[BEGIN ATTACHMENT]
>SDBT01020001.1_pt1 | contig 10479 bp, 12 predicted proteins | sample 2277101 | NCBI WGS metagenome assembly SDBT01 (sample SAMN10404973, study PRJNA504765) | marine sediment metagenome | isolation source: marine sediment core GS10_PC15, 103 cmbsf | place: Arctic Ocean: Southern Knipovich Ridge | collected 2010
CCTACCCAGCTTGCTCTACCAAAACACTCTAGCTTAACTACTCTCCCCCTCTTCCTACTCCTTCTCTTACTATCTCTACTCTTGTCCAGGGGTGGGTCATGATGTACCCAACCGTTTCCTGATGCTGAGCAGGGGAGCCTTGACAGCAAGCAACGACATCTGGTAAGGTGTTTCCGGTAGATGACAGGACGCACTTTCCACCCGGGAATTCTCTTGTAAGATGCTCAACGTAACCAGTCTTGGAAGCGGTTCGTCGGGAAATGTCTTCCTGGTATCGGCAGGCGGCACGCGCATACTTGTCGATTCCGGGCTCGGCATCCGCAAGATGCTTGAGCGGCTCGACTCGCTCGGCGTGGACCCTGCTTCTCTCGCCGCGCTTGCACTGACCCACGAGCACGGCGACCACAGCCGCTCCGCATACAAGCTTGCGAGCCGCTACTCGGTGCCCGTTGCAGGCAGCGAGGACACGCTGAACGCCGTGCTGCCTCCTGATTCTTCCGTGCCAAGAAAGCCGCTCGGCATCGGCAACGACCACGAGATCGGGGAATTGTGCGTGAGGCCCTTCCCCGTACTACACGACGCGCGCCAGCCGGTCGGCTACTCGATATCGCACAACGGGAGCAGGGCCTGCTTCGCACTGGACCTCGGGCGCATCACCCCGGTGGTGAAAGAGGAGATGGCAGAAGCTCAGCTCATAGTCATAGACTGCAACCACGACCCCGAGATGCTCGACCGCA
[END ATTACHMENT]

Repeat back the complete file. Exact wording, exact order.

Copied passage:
>SDBT01020001.1_pt1 | contig 10479 bp, 12 predicted proteins | sample 2277101 | NCBI WGS metagenome assembly SDBT01 (sample SAMN10404973, study PRJNA504765) | marine sediment metagenome | isolation source: marine sediment core GS10_PC15, 103 cmbsf | place: Arctic Ocean: Southern Knipovich Ridge | collected 2010
CCTACCCAGCTTGCTCTACCAAAACACTCTAGCTTAACTACTCTCCCCCTCTTCCTACTCCTTCTCTTACTATCTCTACTCTTGTCCAGGGGTGGGTCATGATGTACCCAACCGTTTCCTGATGCTGAGCAGGGGAGCCTTGACAGCAAGCAACGACATCTGGTAAGGTGTTTCCGGTAGATGACAGGACGCACTTTCCACCCGGGAATTCTCTTGTAAGATGCTCAACGTAACCAGTCTTGGAAGCGGTTCGTCGGGAAATGTCTTCCTGGTATCGGCAGGCGGCACGCGCATACTTGTCGATTCCGGGCTCGGCATCCGCAAGATGCTTGAGCGGCTCGACTCGCTCGGCGTGGACCCTGCTTCTCTCGCCGCGCTTGCACTGACCCACGAGCACGGCGACCACAGCCGCTCCGCATACAAGCTTGCGAGCCGCTACTCGGTGCCCGTTGCAGGCAGCGAGGACACGCTGAACGCCGTGCTGCCTCCTGATTCTTCCGTGCCAAGAAAGCCGCTCGGCATCGGCAACGACCACGAGATCGGGGAATTGTGCGTGAGGCCCTTCCCCGTACTACACGACGCGCGCCAGCCGGTCGGCTACTCGATATCGCACAACGGGAGCAGGGCCTGCTTCGCACTGGACCTCGGGCGCATCACCCCGGTGGTGAAAGAGGAGATGGCAGAAGCTCAGCTCATAGTCATAGACTGCAACCACGACCCCGAGATGCTCGACCGCA